Motor racing will have a new series next year, an all-female driver competition designed to promote and provide a stepping stone to finally overcoming the sport’s huge gender gap. The W Series, launched on Wednesday, created controversy when proposed last year but there is optimism within the organisation that it will prove to be successful, long-lasting and make a difference to encouraging women into Formula One.
Racing is one of the few sports where men and women can compete on a level playing field. F1 has always attracted the greatest attention but has far from presented a gender balance. Over 900 drivers have competed since the championship began in 1950, only two have been women. The last official appearance was Lella Lombardi in 1976. South Africa’s Desiré Wilson raced for Tyrell in a non-championship meeting at Kyalami in 1981 and won the short-lived British Aurora F1 Championship at Brands Hatch in 1980 in which F1 cars were competing but it remains an imbalance the W Series is aiming to address.
The competition will consist of six races across Europe, including one in the UK, hosting 20 drivers. They will not require funding but will be selected by judges including former driver David Coulthard, the Red Bull technical director Adrian Newey and Lewis Hamilton’s former sporting director at McLaren, Dave Ryan. There will be a prize fund of £1.15m.
Chief executive Catherine Bond Muir, central to creating the concept of the series believes it was time to address the gender gap. “The more I looked at how other sports promoted women, the more I thought this was a really good thing to do,” she said. “We still don’t have a women in F1, this is just another method of trying to do that.”
F1 has long been a boy’s club. Former chief executive Bernie Ecclestone was always dismissive of a women, once saying that they: “should be dressed in white like all the other domestic appliances”. He has since been put out to pasture by Liberty Media who are more receptive to female drivers.
However much of the criticism of the concept has come from women drivers, arguing that a separate series was a retrograde step. Pippa Mann, who in 2011 was the first British woman to compete in the Indy 500, was scathing when the series was proposed. She compared it to the Handmaid’s Tale and referred to it as a “circus”. The series was “those with funding choosing to segregate women as opposed to supporting them”, she wrote on Twitter on Wednesday.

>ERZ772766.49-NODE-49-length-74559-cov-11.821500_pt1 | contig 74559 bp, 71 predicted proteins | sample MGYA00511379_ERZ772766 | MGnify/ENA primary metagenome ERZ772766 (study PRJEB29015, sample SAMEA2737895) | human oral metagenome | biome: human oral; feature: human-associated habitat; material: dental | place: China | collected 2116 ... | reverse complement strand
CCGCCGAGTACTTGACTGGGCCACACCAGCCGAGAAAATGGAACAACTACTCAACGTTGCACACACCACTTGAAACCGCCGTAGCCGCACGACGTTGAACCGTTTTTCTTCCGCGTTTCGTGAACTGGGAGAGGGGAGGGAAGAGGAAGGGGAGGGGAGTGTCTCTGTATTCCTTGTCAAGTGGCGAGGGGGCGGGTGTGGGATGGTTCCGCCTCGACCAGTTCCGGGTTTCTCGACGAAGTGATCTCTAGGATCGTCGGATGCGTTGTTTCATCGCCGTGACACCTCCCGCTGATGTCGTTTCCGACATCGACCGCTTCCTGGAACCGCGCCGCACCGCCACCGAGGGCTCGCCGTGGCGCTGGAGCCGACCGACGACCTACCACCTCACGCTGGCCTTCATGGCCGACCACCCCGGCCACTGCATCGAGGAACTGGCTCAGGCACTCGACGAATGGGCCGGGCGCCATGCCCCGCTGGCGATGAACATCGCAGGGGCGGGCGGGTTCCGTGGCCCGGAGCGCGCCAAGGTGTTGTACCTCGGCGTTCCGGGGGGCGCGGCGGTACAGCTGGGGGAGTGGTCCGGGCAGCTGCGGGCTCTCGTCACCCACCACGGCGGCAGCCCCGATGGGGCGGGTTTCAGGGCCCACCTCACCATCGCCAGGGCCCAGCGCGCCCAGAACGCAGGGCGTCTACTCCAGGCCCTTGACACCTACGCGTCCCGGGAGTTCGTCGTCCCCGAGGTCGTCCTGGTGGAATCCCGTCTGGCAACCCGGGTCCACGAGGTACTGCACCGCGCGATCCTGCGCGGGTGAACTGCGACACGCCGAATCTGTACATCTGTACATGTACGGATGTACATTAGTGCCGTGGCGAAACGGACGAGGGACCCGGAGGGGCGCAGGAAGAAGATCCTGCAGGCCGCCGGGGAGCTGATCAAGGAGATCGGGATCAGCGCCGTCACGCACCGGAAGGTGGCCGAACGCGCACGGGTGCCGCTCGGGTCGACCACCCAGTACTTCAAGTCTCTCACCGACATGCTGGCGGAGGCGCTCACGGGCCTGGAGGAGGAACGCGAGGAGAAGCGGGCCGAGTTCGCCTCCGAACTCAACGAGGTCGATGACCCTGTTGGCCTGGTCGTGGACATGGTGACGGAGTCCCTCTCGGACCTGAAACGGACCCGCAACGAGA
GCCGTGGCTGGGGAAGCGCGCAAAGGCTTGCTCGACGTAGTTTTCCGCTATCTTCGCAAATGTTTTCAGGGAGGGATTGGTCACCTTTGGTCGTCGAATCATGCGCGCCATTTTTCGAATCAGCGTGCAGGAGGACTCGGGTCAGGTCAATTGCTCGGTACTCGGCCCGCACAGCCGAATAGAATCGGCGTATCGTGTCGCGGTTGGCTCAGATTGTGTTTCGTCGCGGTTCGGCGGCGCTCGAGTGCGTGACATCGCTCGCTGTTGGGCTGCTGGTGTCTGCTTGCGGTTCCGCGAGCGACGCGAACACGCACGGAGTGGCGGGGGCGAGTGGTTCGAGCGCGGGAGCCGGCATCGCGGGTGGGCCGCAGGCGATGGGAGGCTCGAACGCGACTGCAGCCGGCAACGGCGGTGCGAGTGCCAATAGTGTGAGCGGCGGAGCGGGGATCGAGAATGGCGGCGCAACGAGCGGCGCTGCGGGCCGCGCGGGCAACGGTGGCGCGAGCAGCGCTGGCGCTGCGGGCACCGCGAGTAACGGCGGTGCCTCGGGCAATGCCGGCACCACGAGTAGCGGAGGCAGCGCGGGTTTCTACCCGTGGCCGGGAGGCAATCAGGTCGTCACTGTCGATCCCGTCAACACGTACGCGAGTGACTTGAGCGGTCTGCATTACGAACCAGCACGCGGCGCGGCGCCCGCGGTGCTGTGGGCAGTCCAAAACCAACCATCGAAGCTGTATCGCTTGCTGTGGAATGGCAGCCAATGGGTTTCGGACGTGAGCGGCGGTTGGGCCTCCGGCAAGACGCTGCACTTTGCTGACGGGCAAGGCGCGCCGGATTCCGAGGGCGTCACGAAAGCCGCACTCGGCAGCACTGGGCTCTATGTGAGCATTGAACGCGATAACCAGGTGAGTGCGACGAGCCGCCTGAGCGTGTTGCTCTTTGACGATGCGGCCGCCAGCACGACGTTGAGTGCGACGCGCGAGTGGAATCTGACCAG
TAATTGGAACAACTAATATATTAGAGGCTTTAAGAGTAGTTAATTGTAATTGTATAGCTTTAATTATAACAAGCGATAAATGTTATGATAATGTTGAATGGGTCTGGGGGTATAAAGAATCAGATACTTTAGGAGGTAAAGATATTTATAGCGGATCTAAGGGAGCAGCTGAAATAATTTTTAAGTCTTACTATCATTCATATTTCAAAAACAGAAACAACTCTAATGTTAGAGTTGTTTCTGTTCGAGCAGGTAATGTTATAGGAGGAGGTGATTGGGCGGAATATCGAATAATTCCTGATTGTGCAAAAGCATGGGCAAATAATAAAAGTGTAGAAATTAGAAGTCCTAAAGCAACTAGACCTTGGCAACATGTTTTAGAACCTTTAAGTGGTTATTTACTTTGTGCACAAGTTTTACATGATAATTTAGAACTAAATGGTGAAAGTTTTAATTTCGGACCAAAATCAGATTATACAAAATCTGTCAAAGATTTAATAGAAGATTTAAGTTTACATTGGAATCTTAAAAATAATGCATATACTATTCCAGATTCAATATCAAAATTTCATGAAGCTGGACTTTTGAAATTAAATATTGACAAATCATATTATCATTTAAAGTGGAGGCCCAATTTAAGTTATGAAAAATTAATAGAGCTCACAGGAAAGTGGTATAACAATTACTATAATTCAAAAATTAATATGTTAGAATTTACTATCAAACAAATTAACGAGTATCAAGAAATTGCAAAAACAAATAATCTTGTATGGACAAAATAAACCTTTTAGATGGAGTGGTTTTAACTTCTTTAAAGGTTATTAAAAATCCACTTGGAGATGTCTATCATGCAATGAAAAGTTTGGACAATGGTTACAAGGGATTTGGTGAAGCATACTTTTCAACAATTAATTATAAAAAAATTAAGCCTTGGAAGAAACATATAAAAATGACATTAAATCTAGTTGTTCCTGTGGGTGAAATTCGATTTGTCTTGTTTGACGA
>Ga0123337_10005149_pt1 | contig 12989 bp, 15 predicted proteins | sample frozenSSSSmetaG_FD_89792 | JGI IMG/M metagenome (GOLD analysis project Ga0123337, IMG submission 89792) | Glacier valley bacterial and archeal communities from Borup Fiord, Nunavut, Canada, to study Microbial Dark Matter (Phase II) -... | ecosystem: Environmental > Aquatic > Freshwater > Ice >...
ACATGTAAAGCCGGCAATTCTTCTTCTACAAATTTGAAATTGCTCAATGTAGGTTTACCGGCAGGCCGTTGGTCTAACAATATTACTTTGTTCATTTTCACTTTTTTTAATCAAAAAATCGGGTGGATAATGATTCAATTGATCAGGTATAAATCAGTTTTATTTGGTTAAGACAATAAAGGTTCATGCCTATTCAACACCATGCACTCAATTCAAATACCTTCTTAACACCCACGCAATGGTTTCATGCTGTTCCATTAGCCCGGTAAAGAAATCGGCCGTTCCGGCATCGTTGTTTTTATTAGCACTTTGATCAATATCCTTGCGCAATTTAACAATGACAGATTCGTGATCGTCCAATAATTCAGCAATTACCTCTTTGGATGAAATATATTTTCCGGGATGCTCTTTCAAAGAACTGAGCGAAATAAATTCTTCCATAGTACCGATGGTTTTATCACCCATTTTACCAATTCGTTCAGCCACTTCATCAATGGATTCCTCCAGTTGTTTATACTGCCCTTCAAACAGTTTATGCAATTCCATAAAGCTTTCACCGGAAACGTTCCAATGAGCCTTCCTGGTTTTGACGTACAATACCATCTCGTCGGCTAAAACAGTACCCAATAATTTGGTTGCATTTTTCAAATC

Mann is not alone in this opinion but Muir insisted the longterm goal is to help bridge the gap. “The structure of motorsport is not working for women drivers,” she said. “What ever is happening at the moment isn’t working so let’s try something new.”
One driver who may take part is Britain’s Jamie Chadwick, who won the British GT Championship and this year was the first woman to win a British F3 race. She has been explicit about why there are low numbers of women competing and insisted that the limited amount of backing has always weighed heavily against female drivers.
Muir hopes the series will address this.
“We are getting more women involved in order that they can race more effectively against men,” she said. “We want women and men to race equally and we want to make female champions in mixed racing. This is an artificial device in order to make that happen.
“There is an analogy with sailing. Men and women compete equally in sailing but in the Olympics in the 70s and 80s there were two Games where there were no women at all and in those decades there were never more than four women among 300 and 350 people competing. So the Olympic movement created a lot of female competitions as well as mixed competitions. So it does work giving women access to the best training and a highly competitive environment.”
The series will use a 2018 Tatuus Formula 3 car, with a 1.8-litre turbocharged engine, slick tyres and a Halo device as used in F1. It is being funded by Scottish businessman Sean Wadsworth, who ran a recruitment business until 2016. With the motor sport industry competitive and outside F1, financially very difficult to sustain, the series believes it has the backing to last and build a longterm future.
“We have investors and it is funded through equity going forward,” said Muir. “We need to turn it into a viable business. Conversations with sponsors so far have been exceptionally encouraging. We want to reach as wide an audience as possible. We won’t be selling TV rights for a couple of years. We want to go on terrestrial and digital platforms. As a former investment banker I live by spreadsheets and I think this one looks fantastic.”
Some of the objections are understandable but given the difficulty for female drivers to advance, the series may at least provide the fillip needed to create better opportunities and more interest in the sport for women. If they go on to compete against men, as is the intent, then it can count itself a success.